District Is the Perfect Lab for Office of Urban Affairs

By Roger K. Lewis
Saturday, July 11, 2009

Last week's Washington Post report about the White House Office of Urban Affairs may lead some readers to wonder why this office has been created. Shouldn't West Wing denizens have been worried about cities before? After all, as The Post reported, cities are where most businesses and jobs are, where most American citizens live, where most votes are cast, and where most of the country's economic and cultural capital are generated and managed.

Focusing White House attention on "urban affairs," and more specifically on the health of metropolitan regions, is long overdue. Cities have been treated as stepchildren federally, often ignored as a matter of national politics and policies and obliged to fend for themselves. Until recently, many Americans viewed cities as unsafe, dysfunctional places to avoid or from which to flee at the earliest opportunity.

That includes the District of Columbia, which, despite being the nation's only federally chartered city subject to unfettered congressional rule and oversight, has been the victim of recurring national neglect.

When cities have not been ignored, the federal establishment has focused almost exclusively on deterring urban crime and alleviating inner-city poverty by financing slum clearance, subsidizing affordable housing and funding various forms of direct assistance to the poor.

Cities also have benefited from sporadic federal investment in transportation infrastructure as well as variable funding assistance for education, health care and public safety, plus ad hoc pork-barrel projects. But thought is rarely given to developing long-range federal policies and programs to proactively help manage and systematically shape metropolitan growth.

In fact, there is an appropriate and desirable federal role in city-building because many metropolitan areas, as they have grown, encompass or affect more than one state, as well as ecologically critical watersheds overlapping multiple states. Historic but increasingly meaningless political boundaries are transparent to the flow of money and goods, vehicles, air and water, pollutants, electric power and telecommunication signals, not to mention weather.

In pursuing a holistic federal strategy for addressing challenges facing metropolitan regions, the Office of Urban Affairs has its work cut out for it. The menu of federal agencies, programs and potential actions -- related to commerce and economic development, housing, transportation, public works, energy, environment, education, health -- is vast but largely uncoordinated.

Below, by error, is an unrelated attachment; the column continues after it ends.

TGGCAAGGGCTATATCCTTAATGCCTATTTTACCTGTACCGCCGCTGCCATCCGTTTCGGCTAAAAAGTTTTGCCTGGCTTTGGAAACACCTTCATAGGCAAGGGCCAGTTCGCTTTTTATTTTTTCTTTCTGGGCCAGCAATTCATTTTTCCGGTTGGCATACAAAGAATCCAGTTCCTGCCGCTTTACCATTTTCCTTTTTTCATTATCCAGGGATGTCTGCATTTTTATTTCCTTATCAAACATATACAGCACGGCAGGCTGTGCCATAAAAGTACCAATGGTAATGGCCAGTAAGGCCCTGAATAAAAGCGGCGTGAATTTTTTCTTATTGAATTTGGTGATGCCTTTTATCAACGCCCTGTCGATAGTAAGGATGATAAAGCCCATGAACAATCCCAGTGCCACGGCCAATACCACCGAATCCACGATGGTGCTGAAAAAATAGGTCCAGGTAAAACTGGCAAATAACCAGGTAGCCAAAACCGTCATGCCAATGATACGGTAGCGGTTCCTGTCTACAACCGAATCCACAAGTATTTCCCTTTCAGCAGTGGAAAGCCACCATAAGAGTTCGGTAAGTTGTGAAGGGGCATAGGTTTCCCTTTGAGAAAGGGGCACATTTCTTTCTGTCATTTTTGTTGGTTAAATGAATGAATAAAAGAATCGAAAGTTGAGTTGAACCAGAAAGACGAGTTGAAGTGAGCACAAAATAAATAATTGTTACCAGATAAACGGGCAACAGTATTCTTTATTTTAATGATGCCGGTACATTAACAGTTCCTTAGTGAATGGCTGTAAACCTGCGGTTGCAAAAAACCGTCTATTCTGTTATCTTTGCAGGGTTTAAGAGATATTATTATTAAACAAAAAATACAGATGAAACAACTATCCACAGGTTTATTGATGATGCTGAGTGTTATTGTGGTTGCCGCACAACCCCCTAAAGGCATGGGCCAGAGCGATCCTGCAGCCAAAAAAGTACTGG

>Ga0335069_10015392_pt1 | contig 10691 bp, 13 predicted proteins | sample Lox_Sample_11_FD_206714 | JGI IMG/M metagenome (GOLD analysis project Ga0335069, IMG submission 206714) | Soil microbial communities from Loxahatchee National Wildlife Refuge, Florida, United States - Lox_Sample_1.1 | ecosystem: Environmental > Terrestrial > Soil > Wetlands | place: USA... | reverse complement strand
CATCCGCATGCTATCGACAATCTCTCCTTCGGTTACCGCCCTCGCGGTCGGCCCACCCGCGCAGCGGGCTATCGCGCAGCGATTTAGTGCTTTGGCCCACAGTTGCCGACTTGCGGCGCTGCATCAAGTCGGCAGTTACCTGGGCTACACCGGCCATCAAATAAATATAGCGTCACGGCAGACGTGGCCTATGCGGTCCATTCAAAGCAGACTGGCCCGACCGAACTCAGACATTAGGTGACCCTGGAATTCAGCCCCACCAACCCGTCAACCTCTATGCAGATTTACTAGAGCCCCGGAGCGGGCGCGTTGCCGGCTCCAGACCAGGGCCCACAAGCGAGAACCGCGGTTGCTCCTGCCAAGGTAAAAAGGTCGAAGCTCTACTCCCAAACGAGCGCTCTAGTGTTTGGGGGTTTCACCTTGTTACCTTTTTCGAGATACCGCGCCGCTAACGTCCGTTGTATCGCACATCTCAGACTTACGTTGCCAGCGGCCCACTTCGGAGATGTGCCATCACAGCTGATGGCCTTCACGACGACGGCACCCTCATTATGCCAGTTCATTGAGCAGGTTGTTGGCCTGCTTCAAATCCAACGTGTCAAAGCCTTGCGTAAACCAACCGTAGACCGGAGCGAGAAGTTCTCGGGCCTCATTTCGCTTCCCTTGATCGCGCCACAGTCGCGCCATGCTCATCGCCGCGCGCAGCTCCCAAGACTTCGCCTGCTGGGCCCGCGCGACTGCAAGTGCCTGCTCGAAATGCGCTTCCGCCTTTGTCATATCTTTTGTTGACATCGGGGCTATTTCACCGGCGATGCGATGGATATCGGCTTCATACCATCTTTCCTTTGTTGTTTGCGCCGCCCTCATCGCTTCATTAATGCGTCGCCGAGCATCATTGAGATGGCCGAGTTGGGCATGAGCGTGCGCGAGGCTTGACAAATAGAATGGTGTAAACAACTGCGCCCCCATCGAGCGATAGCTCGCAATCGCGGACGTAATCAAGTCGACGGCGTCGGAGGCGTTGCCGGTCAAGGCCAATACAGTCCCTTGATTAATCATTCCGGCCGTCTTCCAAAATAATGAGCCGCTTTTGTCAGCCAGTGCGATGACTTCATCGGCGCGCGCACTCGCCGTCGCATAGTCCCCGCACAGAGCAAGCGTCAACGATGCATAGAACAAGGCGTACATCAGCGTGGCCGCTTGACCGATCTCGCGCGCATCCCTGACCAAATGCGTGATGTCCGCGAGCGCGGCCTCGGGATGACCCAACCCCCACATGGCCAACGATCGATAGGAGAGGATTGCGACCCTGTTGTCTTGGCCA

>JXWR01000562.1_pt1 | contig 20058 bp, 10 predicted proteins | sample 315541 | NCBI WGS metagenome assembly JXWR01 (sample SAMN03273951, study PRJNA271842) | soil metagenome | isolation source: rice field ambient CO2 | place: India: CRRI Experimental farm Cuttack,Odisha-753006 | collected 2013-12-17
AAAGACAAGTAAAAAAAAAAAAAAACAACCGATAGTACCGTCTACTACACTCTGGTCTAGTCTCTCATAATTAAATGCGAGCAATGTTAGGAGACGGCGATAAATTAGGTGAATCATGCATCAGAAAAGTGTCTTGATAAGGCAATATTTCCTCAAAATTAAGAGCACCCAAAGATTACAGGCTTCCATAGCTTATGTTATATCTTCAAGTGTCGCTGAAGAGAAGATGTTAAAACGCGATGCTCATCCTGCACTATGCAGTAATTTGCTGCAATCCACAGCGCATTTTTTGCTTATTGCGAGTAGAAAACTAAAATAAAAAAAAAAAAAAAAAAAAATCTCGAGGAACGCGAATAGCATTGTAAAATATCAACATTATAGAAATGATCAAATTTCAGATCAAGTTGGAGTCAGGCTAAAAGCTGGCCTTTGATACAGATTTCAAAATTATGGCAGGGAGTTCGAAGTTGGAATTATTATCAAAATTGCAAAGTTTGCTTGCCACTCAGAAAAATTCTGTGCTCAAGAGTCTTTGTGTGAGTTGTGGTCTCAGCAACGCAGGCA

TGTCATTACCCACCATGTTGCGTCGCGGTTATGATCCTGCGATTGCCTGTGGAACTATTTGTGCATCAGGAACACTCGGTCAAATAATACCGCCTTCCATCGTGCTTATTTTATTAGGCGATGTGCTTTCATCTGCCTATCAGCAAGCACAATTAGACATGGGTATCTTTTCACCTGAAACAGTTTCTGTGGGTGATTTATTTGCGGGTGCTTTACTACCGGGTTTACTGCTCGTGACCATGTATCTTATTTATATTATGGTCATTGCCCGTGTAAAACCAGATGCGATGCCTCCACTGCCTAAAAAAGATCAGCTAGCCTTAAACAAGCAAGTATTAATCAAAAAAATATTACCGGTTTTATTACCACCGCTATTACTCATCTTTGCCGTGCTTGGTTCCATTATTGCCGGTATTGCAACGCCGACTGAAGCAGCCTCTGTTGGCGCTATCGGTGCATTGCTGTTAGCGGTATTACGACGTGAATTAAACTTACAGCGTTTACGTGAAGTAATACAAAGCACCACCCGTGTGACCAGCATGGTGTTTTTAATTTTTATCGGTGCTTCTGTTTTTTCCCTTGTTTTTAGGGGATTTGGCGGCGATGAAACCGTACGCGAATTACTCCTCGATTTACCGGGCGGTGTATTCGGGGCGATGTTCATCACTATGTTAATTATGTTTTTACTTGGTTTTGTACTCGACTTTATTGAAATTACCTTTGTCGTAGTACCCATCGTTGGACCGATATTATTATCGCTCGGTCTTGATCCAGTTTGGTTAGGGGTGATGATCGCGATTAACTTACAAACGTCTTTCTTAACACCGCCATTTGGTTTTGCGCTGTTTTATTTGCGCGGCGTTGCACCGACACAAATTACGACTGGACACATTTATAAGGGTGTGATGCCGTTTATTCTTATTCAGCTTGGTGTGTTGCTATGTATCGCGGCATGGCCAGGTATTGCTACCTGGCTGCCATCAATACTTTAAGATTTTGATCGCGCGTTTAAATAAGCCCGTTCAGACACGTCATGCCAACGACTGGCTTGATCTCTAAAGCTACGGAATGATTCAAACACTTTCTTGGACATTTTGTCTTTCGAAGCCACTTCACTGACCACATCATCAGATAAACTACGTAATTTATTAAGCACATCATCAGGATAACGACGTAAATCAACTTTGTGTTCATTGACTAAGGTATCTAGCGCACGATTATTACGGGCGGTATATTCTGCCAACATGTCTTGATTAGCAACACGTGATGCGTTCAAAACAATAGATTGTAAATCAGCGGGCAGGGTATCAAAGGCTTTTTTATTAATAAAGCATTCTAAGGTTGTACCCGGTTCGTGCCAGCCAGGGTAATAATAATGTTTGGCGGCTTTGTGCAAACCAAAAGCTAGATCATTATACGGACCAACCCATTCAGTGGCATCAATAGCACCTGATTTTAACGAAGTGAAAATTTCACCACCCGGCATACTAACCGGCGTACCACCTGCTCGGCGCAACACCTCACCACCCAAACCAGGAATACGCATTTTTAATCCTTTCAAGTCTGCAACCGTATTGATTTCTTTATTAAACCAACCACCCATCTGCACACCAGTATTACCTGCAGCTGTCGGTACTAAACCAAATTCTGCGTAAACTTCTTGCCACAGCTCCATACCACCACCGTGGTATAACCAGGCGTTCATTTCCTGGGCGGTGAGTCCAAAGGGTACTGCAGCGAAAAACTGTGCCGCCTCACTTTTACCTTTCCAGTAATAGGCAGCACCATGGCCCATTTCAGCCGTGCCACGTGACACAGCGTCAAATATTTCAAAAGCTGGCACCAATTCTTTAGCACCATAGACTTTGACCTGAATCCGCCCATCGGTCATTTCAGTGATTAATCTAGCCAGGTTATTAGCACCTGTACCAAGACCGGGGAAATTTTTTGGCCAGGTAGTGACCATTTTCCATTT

Under Director Adolfo CarriĆ³n Jr., the White House Office of Urban Affairs has the daunting task of assessing this array of disparate programs and proposing a coherent "metropolitan policy" that makes political, economic and technological sense.

And what better laboratory in which to formulate and test a metropolitan policy than greater Washington, which encompasses one federal district, parts of two states and dozens of counties and incorporated municipalities?

Although politically fragmented, metropolitan Washington is an established geographic region of interdependent communities with a shared economy and shared ecosystem. With intelligent, well-coordinated federal guidance and financing, the region's prosperity and physical environment could be improved.

A regionally integrated approach to planning, funding and developing infrastructure would be especially welcome and effective in light of today's financial difficulties plaguing state, county and municipal budgets.

Of course, individual states, counties and cities will continue to be responsible for providing essential public services -- police, fire protection, schools, sanitation, street maintenance -- within their jurisdictions. But imagine how much more effective these services might be with better coordination across political boundary lines.

And who knows? With wise leadership from the White House, undertaking projects and programs regionally rather than locally might actually save money.

Roger K. Lewis is a practicing architect and a professor emeritus of architecture at the University of Maryland.

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